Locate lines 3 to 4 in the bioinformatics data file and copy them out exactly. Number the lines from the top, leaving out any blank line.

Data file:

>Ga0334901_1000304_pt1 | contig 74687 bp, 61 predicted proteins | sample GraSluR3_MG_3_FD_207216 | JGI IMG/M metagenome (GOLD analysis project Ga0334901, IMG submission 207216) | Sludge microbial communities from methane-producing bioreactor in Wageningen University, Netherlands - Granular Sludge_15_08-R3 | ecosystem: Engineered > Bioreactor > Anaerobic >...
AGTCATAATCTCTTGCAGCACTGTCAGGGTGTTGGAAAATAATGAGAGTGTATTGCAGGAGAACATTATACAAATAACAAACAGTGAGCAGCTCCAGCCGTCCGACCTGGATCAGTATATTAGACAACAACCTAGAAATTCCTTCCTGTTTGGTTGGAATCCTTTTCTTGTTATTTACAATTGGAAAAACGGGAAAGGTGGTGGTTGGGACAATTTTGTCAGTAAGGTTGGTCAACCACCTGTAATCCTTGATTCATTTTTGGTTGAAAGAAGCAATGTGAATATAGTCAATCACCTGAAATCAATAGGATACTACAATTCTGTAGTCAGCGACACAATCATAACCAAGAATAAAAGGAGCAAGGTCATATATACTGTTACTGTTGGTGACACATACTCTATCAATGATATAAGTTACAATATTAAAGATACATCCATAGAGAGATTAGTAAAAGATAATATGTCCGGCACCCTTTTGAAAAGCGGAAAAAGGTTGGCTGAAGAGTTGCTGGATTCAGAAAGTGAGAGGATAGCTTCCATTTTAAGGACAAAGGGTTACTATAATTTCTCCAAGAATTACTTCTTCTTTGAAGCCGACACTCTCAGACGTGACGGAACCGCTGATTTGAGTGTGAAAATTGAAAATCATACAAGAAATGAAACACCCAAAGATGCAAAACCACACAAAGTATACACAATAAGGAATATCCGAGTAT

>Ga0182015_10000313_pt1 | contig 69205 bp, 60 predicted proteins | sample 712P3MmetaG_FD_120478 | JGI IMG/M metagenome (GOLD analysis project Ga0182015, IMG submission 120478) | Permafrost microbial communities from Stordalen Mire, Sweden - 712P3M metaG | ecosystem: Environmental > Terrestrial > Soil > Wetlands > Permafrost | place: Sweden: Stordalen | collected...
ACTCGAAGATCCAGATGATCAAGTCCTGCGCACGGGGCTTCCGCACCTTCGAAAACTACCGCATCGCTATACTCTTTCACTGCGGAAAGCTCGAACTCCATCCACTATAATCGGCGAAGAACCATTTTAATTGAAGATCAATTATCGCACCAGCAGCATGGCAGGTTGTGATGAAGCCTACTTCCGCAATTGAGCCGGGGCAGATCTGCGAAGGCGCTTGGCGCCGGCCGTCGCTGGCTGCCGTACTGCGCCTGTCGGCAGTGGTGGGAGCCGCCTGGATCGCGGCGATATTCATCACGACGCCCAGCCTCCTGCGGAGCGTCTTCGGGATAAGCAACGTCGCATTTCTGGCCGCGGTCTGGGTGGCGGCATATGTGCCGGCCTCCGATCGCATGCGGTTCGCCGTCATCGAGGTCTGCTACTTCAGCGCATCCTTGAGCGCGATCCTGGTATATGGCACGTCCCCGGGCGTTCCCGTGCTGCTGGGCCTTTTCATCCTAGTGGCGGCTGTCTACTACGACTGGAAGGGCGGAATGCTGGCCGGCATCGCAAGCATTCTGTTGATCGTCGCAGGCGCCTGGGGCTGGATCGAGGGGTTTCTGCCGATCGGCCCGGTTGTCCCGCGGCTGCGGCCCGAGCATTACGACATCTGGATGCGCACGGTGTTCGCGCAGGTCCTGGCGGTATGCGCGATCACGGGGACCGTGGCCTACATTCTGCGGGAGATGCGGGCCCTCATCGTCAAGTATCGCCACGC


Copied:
>Ga0182015_10000313_pt1 | contig 69205 bp, 60 predicted proteins | sample 712P3MmetaG_FD_120478 | JGI IMG/M metagenome (GOLD analysis project Ga0182015, IMG submission 120478) | Permafrost microbial communities from Stordalen Mire, Sweden - 712P3M metaG | ecosystem: Environmental > Terrestrial > Soil > Wetlands > Permafrost | place: Sweden: Stordalen | collected...
ACTCGAAGATCCAGATGATCAAGTCCTGCGCACGGGGCTTCCGCACCTTCGAAAACTACCGCATCGCTATACTCTTTCACTGCGGAAAGCTCGAACTCCATCCACTATAATCGGCGAAGAACCATTTTAATTGAAGATCAATTATCGCACCAGCAGCATGGCAGGTTGTGATGAAGCCTACTTCCGCAATTGAGCCGGGGCAGATCTGCGAAGGCGCTTGGCGCCGGCCGTCGCTGGCTGCCGTACTGCGCCTGTCGGCAGTGGTGGGAGCCGCCTGGATCGCGGCGATATTCATCACGACGCCCAGCCTCCTGCGGAGCGTCTTCGGGATAAGCAACGTCGCATTTCTGGCCGCGGTCTGGGTGGCGGCATATGTGCCGGCCTCCGATCGCATGCGGTTCGCCGTCATCGAGGTCTGCTACTTCAGCGCATCCTTGAGCGCGATCCTGGTATATGGCACGTCCCCGGGCGTTCCCGTGCTGCTGGGCCTTTTCATCCTAGTGGCGGCTGTCTACTACGACTGGAAGGGCGGAATGCTGGCCGGCATCGCAAGCATTCTGTTGATCGTCGCAGGCGCCTGGGGCTGGATCGAGGGGTTTCTGCCGATCGGCCCGGTTGTCCCGCGGCTGCGGCCCGAGCATTACGACATCTGGATGCGCACGGTGTTCGCGCAGGTCCTGGCGGTATGCGCGATCACGGGGACCGTGGCCTACATTCTGCGGGAGATGCGGGCCCTCATCGTCAAGTATCGCCACGC